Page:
A big part of it is taxes: Younger residents mean you have to fund a school district and then worry about accidentally running over the little tykes. The Sun Cities are meant for the elderly, by the elderly, and as long as they keep the average age up they can focus on enjoying their retirement instead of having to supply the many amenities younger people need. Technically, anyone 19 or older can buy a house, but there has to be at least one 55-plus person living in it. And you're allowed only 90 days of visitors younger than 19 a year. Got nine grandkids? You better hope they each get their fill of fun with you in 10 days. Kids are considered so out of place that Michael's grandkids are watched like a hawk when they visit.
"We keep close tabs on them and don't let them leave the house. If they do and cause mischief on a neighbor's lawn, then they can be reported. It's been done to others, and we don't want to go through that."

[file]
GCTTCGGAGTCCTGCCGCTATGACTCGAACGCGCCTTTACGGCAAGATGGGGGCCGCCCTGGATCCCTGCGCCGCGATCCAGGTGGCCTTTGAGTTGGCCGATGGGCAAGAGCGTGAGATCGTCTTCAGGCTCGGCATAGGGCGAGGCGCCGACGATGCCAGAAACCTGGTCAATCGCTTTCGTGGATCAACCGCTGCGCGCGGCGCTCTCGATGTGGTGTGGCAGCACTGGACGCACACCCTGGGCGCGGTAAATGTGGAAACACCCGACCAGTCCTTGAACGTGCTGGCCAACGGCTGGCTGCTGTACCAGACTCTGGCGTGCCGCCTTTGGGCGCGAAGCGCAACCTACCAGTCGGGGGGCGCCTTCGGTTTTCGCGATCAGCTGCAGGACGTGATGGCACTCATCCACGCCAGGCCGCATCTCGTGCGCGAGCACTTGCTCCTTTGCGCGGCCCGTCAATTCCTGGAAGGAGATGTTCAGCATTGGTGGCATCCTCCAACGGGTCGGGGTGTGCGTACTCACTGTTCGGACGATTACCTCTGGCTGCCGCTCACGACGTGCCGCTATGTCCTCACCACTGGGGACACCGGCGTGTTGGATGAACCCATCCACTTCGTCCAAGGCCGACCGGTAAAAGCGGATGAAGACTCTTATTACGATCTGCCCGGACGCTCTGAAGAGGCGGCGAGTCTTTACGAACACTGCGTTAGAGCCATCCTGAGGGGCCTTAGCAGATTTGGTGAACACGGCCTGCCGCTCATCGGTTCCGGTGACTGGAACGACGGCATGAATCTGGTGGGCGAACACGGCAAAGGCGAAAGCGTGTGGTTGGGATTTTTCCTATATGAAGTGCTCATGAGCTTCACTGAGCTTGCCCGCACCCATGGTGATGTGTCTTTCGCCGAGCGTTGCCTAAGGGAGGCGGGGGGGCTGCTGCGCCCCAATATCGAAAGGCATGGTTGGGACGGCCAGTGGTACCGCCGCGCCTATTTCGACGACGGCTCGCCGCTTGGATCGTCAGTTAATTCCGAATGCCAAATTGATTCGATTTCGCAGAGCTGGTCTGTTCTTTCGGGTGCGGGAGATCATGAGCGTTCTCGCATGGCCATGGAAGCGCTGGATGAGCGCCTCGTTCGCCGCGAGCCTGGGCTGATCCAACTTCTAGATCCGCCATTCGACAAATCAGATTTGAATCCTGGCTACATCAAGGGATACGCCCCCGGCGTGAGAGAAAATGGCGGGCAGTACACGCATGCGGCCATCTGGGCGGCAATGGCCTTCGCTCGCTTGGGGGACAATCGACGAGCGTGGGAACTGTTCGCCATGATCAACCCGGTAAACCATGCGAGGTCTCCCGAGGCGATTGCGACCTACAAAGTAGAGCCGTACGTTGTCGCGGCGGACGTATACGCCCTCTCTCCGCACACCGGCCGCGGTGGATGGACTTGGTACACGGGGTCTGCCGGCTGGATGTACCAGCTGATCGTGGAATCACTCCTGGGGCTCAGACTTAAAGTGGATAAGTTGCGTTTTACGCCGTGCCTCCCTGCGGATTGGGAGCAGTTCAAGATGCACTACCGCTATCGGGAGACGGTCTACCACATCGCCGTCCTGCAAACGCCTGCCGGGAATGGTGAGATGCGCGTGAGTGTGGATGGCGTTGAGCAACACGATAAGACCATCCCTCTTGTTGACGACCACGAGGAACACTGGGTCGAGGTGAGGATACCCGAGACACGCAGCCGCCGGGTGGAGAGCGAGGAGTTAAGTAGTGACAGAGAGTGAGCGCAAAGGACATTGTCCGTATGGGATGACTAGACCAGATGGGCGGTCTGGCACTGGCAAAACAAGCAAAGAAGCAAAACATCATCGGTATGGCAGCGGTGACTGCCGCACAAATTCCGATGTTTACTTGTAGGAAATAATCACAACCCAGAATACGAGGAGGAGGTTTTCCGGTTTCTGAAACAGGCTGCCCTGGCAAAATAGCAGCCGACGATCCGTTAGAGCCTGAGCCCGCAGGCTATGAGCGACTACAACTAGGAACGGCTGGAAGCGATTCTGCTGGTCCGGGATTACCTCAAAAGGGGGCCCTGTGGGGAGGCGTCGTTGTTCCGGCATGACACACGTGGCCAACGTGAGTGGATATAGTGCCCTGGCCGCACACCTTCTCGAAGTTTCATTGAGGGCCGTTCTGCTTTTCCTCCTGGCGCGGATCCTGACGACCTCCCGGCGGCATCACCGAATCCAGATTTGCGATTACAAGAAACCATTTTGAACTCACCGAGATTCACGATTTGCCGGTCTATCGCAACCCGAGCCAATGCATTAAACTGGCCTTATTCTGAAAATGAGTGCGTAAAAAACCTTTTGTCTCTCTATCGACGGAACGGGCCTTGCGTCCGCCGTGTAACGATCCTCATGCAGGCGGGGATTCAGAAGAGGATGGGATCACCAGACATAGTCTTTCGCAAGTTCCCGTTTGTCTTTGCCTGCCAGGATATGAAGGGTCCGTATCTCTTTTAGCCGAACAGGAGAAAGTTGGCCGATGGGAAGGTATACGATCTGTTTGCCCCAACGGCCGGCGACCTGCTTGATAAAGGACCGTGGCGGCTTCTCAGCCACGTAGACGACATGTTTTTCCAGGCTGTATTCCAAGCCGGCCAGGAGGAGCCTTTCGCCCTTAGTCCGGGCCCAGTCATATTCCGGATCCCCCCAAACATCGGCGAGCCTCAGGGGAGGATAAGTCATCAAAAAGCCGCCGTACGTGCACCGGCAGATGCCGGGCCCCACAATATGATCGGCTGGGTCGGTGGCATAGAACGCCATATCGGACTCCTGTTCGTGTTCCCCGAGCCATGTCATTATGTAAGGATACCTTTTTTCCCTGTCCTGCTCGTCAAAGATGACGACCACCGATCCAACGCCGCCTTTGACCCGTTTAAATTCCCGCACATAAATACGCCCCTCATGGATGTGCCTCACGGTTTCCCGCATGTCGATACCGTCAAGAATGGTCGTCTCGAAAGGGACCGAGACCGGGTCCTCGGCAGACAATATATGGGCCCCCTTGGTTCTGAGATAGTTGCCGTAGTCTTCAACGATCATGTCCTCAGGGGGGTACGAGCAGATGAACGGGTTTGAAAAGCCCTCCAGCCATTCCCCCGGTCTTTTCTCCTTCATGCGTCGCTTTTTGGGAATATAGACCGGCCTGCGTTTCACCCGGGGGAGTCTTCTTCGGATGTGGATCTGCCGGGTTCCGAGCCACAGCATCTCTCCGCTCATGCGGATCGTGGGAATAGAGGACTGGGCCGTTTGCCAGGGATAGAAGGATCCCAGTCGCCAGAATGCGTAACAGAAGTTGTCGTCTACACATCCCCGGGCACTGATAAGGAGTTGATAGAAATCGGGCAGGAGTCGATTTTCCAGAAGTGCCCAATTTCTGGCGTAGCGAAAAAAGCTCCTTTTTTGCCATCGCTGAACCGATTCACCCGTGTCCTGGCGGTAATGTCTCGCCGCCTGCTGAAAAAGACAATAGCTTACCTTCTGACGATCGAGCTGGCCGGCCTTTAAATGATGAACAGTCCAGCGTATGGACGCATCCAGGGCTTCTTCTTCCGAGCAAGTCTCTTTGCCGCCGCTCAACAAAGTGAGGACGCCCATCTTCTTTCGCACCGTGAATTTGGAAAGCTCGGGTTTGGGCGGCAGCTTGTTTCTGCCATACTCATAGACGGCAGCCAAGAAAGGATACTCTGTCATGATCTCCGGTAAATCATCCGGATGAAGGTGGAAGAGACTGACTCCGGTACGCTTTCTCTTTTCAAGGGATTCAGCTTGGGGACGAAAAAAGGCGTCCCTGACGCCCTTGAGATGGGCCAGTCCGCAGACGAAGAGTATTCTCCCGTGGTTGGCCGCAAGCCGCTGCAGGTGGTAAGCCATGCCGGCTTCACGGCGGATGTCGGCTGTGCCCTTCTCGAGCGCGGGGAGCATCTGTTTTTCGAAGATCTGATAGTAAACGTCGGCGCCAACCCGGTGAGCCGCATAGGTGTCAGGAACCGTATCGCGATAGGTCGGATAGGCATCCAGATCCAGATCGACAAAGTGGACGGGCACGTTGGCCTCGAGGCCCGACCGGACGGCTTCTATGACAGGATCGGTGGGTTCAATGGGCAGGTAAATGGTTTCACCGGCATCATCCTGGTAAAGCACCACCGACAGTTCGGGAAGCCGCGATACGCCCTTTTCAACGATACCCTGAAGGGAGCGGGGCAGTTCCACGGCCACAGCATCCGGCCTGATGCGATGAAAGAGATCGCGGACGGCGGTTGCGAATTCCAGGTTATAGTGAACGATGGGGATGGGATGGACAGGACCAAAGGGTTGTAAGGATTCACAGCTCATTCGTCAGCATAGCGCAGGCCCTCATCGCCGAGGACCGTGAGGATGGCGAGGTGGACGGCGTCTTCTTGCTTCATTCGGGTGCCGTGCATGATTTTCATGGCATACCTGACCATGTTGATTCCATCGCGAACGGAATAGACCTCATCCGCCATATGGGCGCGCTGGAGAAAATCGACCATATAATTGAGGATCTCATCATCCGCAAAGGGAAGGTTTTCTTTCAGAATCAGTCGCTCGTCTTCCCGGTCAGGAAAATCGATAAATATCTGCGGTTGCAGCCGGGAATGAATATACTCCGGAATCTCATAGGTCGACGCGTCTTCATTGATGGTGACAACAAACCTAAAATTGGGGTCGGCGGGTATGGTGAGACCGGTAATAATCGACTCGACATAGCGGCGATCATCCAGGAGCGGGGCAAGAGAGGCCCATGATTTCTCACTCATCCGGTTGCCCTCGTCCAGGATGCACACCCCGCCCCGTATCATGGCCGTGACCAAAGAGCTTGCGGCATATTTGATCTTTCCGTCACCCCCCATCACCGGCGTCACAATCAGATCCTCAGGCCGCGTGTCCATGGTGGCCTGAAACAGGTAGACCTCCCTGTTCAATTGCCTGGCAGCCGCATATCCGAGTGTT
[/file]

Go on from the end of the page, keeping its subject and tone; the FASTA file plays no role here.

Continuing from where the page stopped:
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It sounds like a horror movie -- don't go outside or the old folks will get you. And if you're caught, you won't just get a slap on the wrist and a lecture about shiftless millennials. They're serious about calling the police to enforce a charge of "harboring children," to the point where fines and threats of legal action will be used to maintain their reverse Logan's Run. One age cop's description of his child patrol duties sounds like a Terminator hunting for signs of human resistance. A little misplaced sandal on a front step or a ball in a backyard with a fence not tall enough to hide it? Sound the alarm. It's reached the point where people who have fallen on hard times and want to move in with mom or grandma until they can reassemble their lives are being turned away, because crippling economic depression really puts a damper on Bingo night.